Thank you to the clients of KRASA LAW, Inc. who continue to show their trust in the firm and who support it in numerous ways.
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Thursday, October 4, 2018

2018 Golden Pine Cone Voting


Voting is open for the 2018 "Golden Pine Cone" awards from the Carmel Pine Cone.  You can vote for your favorite businesses, including "Best Estate Planning Attorney."  Below are instructions on how to vote:

ALREADY SUBSCRIBED TO THE ELECTRONIC EDITION OF THE CARMEL PINE CONE

• Click on the “Golden Pine Cone Awards” Ballot

• Click on the “Services and Health Care” section
• Scroll to the very bottom, and then click on the “Next” button
• Scroll to Number 38 (“Best Estate Planning Attorney)
• Tap in “Kyle Krasa, Krasa Law”
• Click on “Submit”

NOT SUBSCRIBED TO THE ELECTRONIC EDITION 

• Please access the Web site (Read more . . .


Monday, October 1, 2018

Celebrity Estate Planning Done Right?


 

Celebrities are notorious for their estate planning blunders. I have several posters in my office that document the many mistakes that celebrities have made with regard to their estate planning. From Elvis Presley failing to properly plan for the federal estate tax, to Marilyn Monroe accidentally leaving the royalties of her likeness (worth millions of dollars) to a woman she never even met, to baseball great Ted Williams who did not leave clear instructions about how to handle his remains, it almost seems that failure to get one’s affairs in order is a prerequisite to becoming a star. However, there is one celebrity who recently passed away who might have been a celebrity anomaly.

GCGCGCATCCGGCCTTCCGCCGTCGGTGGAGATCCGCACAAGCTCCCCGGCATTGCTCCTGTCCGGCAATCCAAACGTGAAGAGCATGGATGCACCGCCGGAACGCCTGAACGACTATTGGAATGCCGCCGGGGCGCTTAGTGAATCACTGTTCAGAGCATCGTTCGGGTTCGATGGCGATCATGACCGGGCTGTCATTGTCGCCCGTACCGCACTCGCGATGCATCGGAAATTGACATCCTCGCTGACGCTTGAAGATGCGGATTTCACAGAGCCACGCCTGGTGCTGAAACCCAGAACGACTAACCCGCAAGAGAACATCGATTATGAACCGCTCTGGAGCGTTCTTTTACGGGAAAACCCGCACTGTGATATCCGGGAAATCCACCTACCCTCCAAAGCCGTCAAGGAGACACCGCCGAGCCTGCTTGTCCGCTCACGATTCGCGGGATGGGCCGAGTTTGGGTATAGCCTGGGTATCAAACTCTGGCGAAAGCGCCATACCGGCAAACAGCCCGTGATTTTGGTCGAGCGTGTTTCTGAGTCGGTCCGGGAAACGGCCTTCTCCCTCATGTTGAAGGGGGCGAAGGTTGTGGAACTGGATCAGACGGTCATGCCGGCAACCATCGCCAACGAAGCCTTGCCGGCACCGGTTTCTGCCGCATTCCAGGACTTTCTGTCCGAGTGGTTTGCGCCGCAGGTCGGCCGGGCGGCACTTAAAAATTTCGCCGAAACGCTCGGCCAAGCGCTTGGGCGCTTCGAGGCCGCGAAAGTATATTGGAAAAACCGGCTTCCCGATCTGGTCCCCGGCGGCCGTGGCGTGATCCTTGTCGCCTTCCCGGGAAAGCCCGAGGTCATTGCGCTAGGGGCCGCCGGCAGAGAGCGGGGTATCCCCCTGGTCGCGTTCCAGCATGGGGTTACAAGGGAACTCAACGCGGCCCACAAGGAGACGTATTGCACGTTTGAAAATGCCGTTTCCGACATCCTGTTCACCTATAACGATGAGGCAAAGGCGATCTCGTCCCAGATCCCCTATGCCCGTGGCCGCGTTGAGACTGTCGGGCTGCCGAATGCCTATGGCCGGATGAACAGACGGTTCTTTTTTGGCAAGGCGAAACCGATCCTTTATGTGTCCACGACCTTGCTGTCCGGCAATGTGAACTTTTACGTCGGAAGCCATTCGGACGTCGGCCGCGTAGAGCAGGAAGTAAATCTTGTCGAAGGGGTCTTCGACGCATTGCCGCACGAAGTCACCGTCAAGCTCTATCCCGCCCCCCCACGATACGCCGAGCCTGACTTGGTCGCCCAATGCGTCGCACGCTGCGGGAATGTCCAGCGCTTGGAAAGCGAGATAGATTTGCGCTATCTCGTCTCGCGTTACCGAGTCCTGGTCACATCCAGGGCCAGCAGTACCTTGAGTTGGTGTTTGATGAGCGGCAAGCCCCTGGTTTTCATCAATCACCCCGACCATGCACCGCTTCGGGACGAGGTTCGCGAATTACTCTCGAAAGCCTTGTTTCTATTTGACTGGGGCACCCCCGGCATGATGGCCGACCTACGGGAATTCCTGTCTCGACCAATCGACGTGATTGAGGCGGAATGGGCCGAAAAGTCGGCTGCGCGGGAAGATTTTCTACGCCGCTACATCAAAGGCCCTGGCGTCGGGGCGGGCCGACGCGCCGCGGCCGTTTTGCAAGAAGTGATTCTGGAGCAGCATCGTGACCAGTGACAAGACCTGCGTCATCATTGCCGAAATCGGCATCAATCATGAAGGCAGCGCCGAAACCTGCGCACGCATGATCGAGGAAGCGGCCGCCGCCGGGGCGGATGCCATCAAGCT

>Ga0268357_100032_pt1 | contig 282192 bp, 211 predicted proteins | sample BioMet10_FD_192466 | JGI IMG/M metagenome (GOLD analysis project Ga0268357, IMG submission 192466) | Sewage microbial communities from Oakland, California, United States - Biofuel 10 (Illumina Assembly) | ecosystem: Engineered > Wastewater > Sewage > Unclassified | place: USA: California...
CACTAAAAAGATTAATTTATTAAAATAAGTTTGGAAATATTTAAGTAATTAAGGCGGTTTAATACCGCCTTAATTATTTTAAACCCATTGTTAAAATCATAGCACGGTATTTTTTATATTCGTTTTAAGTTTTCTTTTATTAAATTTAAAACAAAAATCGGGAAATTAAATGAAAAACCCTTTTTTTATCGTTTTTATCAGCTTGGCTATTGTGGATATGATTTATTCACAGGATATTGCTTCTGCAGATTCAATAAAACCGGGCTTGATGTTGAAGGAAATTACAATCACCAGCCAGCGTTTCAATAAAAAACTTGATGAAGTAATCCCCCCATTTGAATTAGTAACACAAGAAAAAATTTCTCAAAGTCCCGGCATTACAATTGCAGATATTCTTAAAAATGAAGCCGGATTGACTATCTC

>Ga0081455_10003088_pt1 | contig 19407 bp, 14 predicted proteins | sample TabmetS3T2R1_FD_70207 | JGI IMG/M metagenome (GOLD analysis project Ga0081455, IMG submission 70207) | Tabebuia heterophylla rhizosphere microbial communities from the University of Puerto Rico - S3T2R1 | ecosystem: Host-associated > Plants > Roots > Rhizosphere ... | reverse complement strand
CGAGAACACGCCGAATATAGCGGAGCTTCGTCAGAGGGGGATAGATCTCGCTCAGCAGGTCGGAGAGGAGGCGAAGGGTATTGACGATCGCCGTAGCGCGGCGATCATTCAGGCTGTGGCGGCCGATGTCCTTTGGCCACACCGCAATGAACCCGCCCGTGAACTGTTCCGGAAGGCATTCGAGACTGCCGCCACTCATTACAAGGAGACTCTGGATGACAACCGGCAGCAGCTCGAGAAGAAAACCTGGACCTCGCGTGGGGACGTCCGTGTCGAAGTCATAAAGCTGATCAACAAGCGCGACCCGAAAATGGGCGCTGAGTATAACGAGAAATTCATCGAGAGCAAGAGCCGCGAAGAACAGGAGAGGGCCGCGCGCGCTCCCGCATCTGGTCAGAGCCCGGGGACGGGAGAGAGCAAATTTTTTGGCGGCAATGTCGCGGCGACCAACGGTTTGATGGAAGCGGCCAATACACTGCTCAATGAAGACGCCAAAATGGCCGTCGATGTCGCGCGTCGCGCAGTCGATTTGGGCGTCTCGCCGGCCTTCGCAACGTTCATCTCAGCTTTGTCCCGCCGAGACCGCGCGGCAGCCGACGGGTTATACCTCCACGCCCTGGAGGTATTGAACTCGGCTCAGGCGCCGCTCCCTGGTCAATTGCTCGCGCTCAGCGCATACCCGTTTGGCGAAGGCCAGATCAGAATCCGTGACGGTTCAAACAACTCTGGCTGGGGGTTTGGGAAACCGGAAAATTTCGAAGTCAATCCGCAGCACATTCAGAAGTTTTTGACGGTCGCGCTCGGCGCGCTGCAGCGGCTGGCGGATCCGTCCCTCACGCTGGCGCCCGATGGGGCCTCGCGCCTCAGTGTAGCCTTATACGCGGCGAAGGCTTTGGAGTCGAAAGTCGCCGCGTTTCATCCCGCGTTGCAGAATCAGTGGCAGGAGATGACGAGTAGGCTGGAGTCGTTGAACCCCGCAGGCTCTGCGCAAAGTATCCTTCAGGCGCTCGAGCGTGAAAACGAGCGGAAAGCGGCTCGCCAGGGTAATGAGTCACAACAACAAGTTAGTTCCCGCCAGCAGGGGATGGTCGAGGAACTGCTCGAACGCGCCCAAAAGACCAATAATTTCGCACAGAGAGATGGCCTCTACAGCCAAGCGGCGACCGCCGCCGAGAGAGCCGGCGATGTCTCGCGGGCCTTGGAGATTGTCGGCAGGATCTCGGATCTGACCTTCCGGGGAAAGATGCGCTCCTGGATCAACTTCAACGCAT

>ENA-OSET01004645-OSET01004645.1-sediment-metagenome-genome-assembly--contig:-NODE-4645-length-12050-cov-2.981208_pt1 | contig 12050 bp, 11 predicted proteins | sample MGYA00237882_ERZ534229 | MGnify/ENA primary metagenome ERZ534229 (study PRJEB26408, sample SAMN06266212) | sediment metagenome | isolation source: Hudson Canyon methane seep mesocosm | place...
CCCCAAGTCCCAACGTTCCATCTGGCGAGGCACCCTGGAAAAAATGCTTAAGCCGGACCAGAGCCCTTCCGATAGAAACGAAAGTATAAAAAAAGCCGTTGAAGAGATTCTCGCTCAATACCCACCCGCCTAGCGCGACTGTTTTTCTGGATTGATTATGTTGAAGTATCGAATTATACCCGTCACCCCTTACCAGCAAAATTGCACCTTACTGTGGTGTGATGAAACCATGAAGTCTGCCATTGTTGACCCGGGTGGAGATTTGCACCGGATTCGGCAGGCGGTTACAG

Actor Burt Reynolds recently passed away at the age of 82.
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Friday, September 28, 2018

Triple Threat


My law school Civil Procedure professor often said: “You write the law and I’ll write the procedure and I will win every time.” His point was that understanding and following proper procedure is often more important than understanding the substantive law itself. While it might often feel like “form over function,” procedural rules are designed to ensure due process.

In the estate planning context, following the proper procedure for executing legal documents that legally effectuate your testamentary intent is critical. Below are three common procedural mistakes that people make when attempting “do-it-yourself” estate planning as well as possible solutions.
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KRASA LAW assists clients with Estate Planning, Elder Law, Pet Trusts, Asset Protection, Special Needs Planning and Probate / Estate Administration in Pacific Grove, CA(93950), Monterey (93944, 93940, 93943, 93942), Salinas (93901, 93905, 93906, 93907), Hollister (95023,95023) Pebble Beach (93953), Carmel By The Sea (93921), Seaside (93955) and Carmel (93923, 93922) in Monterey County and San Benito California.